Today is All Saints Day, celebrated as The Day of the Dead in Mexico. Here in the US, it's a day to survive: the day after Halloween, when children stay up too late, collect and consume massive quantities of candy, and expend tremendous energy worrying about costumes and who-is-trick-or-treating-with-whom and how-to-eat-as-much-candy-as-possible-without-mom-and-dad-noticing.
I admire traditional cultures in which people can visit their ancestors in the graveyard nearby. I can imagine sitting with my children amidst the marigolds and candles, sharing stories of my parents, and their parents, and their parents, just as I heard them over the years... Meeting cousins, and their cousins... But that family gathering is lost long ago in generations of my family. My disgruntled ancestors left Europe and kept moving once they got to America, movement that's become even more peripatetic in the past few generations.
Today I wore this pair of bats, carved of bone. They were a gift from a 7th grade student, Cara, who is now 25. They look regal to me--even ethereal--in flight. Bats made of bone, for the Day of the Dead. Bats who emerge at night, flitting through the darkness. Bats who are demonized, yet who benefit us all by eating the mosquitoes and other insects that plague our days.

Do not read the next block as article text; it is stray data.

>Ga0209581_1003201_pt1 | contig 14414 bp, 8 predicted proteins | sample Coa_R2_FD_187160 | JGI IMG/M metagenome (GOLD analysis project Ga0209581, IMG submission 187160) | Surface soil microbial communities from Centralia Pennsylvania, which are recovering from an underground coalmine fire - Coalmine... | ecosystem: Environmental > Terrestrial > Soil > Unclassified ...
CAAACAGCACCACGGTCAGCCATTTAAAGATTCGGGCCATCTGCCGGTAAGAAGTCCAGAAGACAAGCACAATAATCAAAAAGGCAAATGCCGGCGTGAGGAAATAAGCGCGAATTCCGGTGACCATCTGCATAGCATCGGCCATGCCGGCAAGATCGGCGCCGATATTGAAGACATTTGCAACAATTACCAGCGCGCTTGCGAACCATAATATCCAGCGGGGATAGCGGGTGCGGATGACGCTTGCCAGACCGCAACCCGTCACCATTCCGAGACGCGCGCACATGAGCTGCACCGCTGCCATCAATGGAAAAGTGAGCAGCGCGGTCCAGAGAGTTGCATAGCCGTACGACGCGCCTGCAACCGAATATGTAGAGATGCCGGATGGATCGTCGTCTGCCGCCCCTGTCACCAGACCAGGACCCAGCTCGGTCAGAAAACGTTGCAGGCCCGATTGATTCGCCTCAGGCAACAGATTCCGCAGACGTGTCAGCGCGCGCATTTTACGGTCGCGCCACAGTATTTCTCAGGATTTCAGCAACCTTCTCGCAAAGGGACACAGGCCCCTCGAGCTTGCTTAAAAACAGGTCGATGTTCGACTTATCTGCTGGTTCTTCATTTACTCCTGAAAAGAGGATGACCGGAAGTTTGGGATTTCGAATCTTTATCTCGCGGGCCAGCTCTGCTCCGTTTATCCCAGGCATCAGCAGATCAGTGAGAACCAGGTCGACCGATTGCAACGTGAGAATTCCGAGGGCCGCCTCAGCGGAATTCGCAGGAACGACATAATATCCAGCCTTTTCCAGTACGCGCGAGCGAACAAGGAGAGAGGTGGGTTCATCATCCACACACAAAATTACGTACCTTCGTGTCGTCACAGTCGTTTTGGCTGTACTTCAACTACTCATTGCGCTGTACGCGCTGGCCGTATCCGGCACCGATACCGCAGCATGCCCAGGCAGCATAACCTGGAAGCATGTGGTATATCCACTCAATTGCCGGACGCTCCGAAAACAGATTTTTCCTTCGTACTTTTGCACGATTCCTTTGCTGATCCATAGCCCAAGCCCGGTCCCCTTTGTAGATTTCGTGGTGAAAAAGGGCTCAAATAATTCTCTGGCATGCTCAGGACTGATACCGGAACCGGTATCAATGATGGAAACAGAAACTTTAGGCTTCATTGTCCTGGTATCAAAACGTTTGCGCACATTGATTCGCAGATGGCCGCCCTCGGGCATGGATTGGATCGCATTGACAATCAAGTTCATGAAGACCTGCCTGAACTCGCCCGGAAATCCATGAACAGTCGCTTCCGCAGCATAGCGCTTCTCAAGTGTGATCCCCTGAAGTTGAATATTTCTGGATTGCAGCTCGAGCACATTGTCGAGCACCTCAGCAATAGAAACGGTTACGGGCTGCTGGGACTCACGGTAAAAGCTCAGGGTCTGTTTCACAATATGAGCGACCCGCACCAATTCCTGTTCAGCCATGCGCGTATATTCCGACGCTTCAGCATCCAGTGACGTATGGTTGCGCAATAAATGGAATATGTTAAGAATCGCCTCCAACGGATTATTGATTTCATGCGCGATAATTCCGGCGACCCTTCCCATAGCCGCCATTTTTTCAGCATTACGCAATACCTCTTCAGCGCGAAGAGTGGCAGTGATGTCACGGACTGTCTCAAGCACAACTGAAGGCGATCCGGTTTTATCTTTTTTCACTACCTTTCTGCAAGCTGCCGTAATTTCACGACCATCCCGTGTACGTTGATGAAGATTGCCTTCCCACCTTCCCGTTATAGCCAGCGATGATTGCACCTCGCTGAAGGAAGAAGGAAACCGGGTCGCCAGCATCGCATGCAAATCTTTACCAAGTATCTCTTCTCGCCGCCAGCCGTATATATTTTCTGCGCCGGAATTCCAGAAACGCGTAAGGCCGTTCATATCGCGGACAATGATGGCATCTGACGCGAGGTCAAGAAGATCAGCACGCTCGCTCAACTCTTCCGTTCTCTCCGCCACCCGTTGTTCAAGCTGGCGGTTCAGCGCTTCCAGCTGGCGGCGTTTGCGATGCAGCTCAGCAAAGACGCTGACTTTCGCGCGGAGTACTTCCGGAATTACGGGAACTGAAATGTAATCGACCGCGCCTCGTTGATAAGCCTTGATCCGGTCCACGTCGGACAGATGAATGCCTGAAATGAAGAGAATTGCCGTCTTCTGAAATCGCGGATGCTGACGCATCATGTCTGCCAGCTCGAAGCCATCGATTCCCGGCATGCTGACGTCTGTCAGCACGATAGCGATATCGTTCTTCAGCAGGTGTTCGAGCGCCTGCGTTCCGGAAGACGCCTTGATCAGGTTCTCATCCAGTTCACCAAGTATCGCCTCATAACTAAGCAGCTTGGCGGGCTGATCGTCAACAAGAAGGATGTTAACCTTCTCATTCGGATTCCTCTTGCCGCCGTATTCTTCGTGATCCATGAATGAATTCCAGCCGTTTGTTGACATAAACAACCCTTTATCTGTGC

I hung my bats on this ginkgo tree. I chose it to bear the last two months of my year of earrings: November and December of 2011. Only 60 days to go.
I imagine that my Celtic ancestors on the British Isles gathered around bonfires to celebrate Samhain, the end of the harvest and the beginning of winter, on this same day. As families walked from bonfire to bonfire, perhaps they told stories of their parents, and their parents parents. I've read that they threw the bones of cattle on those fires. And perhaps they carved bone to make amulets. Bats, perhaps, which flitted about overhead.